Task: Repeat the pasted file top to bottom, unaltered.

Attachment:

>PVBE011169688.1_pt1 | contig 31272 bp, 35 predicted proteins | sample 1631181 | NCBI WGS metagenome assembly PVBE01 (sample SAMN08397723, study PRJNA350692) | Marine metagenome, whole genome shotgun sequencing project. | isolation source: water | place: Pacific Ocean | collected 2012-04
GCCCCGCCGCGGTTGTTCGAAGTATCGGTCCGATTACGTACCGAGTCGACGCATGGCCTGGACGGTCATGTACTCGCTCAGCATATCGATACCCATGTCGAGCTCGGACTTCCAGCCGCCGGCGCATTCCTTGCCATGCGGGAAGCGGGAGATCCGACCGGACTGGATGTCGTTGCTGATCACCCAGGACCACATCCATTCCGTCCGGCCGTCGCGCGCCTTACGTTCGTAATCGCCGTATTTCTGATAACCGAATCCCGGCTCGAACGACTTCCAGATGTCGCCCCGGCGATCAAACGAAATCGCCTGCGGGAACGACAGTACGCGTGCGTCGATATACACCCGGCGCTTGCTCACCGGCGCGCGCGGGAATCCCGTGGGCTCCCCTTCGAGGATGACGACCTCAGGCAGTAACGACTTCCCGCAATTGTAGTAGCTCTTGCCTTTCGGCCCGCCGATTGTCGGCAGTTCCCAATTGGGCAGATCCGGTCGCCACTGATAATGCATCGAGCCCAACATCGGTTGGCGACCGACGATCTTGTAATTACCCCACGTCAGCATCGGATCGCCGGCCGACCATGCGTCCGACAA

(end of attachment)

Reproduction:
>PVBE011169688.1_pt1 | contig 31272 bp, 35 predicted proteins | sample 1631181 | NCBI WGS metagenome assembly PVBE01 (sample SAMN08397723, study PRJNA350692) | Marine metagenome, whole genome shotgun sequencing project. | isolation source: water | place: Pacific Ocean | collected 2012-04
GCCCCGCCGCGGTTGTTCGAAGTATCGGTCCGATTACGTACCGAGTCGACGCATGGCCTGGACGGTCATGTACTCGCTCAGCATATCGATACCCATGTCGAGCTCGGACTTCCAGCCGCCGGCGCATTCCTTGCCATGCGGGAAGCGGGAGATCCGACCGGACTGGATGTCGTTGCTGATCACCCAGGACCACATCCATTCCGTCCGGCCGTCGCGCGCCTTACGTTCGTAATCGCCGTATTTCTGATAACCGAATCCCGGCTCGAACGACTTCCAGATGTCGCCCCGGCGATCAAACGAAATCGCCTGCGGGAACGACAGTACGCGTGCGTCGATATACACCCGGCGCTTGCTCACCGGCGCGCGCGGGAATCCCGTGGGCTCCCCTTCGAGGATGACGACCTCAGGCAGTAACGACTTCCCGCAATTGTAGTAGCTCTTGCCTTTCGGCCCGCCGATTGTCGGCAGTTCCCAATTGGGCAGATCCGGTCGCCACTGATAATGCATCGAGCCCAACATCGGTTGGCGACCGACGATCTTGTAATTACCCCACGTCAGCATCGGATCGCCGGCCGACCATGCGTCCGACAA